IMF: Digital money ‘unlikely’ to become major currency soon – The Phnom Penh Post

Though growing in popularity, digital currencies will by no means replace the world’s reserve currencies overnight, an expert from the International Monetary Fund (IMF) told China Daily in an exclusive interview.

Monetary authorities around the world are increasingly interested in digital currencies and the winner of this innovation race will likely have a big say in restructuring the global monetary system.

However, more experts are starting to wonder if digital money like central bank-backed digital currencies or privately issued Libra by Facebook might replace the dollar or euro to become the world’s reserve currency.

A simple answer given by Liu Yan, assistant general counsel of the IMF Legal Department, was “unlikely” – at least for now. Liu said there is a low probability that a digital currency, like Libra, would satisfy reserve currency requirements anytime soon.

To be a global reserve currency, it should be issued by credible and responsible institutions with a history of price stability and a willingness to serve as a lender of last resort, supported by deep and liquid markets, and widely used as a unit of account in trade, she said.

Officials from the Chinese central bank, the People’s Bank of China (PBoC), have proposed the initial design of its own digital currency, indicating it will only replace cash currently in circulation, but not be a substitute for bank deposits, credit or a store of value.

PBoC science and technology department director Li Wei told China Daily recently that there is still no timetable to launch its own digital fiat money, which is also known as “digital currency and electronic payment”. However, another PBoC official said earlier that the issuance of the first digital currency “will be soon”.

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“There is no one-size-fits-all solution for central bank digital currency, or CBDC. Benefits and risks will have to be fully weighed by each country independently. End-user demand will vary with the relative attractiveness of other forms of money,” Liu said.

She said the IMF is doing analytical work that digs deeper into a number of areas, including the role of central banks to introduce and design digital currencies.

Other areas include the implications of the rise of digital currencies for cross-border payments, capital flows, the global financial system and commercial and tax law, she said.

‘Increased interest’

After analysing the cases in both emerging economies and developed countries, the appeal of digital currencies in cross-border payments may be remittances, or small cross-border fund transfers, during the initial stage, said Sun Tianqi, chief accountant at the State Administration of Foreign Exchange, China’s forex regulator.

“We have detected an increased interest in CBDCs following heightened public discussions on stablecoins. I think the ultimate goal is to promote and facilitate improvements in payment technology whether through CBDCs or enhancing current payment systems,” the IMF’s Liu said.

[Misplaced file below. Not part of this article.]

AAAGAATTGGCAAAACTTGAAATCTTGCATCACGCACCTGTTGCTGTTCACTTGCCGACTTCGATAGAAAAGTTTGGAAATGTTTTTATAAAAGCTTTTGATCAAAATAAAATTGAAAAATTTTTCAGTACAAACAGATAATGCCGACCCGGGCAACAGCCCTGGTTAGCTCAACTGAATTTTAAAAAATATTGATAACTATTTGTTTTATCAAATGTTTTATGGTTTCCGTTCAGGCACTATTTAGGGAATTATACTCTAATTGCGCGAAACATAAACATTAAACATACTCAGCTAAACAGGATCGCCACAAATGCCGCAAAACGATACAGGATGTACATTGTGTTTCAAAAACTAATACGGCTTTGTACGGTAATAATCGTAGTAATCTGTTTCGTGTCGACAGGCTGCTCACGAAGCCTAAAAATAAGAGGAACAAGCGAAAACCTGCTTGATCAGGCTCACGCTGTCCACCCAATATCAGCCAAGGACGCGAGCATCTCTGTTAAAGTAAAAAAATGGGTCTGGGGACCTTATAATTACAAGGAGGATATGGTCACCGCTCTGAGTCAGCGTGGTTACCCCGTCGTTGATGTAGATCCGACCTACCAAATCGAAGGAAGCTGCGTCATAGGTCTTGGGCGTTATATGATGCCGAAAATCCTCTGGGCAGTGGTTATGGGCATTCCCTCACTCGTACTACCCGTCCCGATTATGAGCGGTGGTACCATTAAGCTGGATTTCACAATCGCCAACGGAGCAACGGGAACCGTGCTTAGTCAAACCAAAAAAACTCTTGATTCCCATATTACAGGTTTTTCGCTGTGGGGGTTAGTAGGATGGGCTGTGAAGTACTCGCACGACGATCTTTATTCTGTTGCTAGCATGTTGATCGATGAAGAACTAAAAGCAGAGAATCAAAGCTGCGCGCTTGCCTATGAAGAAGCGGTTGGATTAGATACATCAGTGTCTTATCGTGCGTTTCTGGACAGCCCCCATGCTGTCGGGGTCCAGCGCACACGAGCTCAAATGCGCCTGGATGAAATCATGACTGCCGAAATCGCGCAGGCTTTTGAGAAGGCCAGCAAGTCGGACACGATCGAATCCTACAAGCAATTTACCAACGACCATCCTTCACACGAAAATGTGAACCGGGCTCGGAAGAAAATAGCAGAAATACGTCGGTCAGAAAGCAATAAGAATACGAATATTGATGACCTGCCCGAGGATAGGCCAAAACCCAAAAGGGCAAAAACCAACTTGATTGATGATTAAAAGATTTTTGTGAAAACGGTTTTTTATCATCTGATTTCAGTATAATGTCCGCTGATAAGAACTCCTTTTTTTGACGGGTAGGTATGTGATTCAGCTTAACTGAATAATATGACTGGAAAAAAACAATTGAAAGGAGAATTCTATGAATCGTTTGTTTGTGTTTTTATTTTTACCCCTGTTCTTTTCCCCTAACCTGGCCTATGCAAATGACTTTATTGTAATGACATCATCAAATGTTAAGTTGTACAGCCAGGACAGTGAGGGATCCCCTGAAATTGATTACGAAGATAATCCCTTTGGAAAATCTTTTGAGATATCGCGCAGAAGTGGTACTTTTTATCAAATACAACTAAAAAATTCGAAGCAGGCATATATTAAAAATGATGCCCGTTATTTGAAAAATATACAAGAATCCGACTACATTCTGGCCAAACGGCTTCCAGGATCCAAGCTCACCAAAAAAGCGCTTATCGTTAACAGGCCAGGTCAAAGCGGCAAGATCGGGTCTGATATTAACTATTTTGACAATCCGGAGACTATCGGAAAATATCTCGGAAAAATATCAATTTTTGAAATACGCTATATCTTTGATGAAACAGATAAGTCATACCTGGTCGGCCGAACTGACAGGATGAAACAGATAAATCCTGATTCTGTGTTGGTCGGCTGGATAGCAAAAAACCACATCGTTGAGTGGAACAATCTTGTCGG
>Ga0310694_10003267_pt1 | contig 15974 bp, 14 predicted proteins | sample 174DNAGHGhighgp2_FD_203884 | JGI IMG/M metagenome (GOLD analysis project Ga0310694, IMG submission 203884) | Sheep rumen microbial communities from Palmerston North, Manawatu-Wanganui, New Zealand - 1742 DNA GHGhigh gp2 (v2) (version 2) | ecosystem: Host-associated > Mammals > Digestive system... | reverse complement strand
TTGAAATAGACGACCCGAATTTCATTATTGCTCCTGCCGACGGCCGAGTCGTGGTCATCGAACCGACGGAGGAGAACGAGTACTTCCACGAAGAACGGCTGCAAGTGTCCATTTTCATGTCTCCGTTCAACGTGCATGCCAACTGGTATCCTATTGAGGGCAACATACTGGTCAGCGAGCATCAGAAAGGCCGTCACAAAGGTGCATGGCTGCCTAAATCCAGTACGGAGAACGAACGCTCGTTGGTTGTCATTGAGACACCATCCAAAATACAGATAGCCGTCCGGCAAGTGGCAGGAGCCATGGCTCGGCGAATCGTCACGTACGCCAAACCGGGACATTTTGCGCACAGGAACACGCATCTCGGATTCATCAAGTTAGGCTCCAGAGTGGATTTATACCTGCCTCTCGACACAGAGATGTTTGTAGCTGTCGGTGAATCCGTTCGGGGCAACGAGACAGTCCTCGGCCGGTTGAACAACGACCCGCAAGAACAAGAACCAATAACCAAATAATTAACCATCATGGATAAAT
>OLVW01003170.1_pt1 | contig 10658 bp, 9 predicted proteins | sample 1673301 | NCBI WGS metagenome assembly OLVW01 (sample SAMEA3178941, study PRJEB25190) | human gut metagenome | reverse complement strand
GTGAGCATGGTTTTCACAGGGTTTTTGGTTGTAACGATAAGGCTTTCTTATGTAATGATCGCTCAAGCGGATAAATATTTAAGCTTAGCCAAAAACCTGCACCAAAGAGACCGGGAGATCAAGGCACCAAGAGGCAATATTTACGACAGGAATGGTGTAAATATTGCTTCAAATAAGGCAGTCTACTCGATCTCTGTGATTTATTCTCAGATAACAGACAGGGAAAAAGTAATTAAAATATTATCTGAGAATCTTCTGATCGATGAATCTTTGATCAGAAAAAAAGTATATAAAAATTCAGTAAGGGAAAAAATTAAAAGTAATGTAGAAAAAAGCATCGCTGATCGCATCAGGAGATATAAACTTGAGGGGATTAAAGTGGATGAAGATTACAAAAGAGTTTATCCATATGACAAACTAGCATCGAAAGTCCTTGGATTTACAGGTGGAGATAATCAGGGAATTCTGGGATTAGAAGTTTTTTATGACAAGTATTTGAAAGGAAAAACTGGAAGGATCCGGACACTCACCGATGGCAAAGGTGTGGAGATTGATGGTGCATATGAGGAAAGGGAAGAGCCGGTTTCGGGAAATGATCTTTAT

“Stablecoin”, she said, is a new category of digital currency with many features similar to bitcoin. But it seeks to stabilise the price of the “coin” by linking its value to that of an asset pool.

“It is possible that stablecoins might be more capable of serving as a means of payment and a store of value, and they could potentially contribute to the development of global payment arrangements that are faster, cheaper and more inclusive than present arrangements,” Liu said.

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Talking about the world’s largest social network’s digital currency plan – the Libra – she said that precise details around it are “still fuzzy”, but at a high level it appears that Libra has created a legally complex

organisational and technical model under which Facebook and its associates receive customer funds, manage money and process transactions.

Countries must improve their monetary and fiscal policies, as well as legal and regulatory frameworks, to avoid the situation that widespread global adoption of a digital currency might lead to substitution away from sovereign currencies, especially in countries with high inflation, volatile exchange rates and weak institutions, Liu said.

“In these countries, people might give up local currencies to store value in stablecoins in foreign currency. This would be a new form of ‘dollarisation’ – a ‘Libraisation’, in the instance of Libra – and might undermine monetary policy, financial development and stability,” Liu added.

A Group of Seven working group issued a paper on stablecoins last month. It said that “the advent of private sector innovations to payment arrangements does not mean that public authorities will cease their efforts to improve the current system”.

Finance ministries, central banks, standard-setting bodies and relevant international organisations should continue their efforts to promote faster, more reliable and less costly payment systems for both domestic and cross-border purposes.

“Central banks, individually and collectively, will assess the relevance of issuing CBDCs in view of the costs and benefits in their respective jurisdictions,” the paper said.



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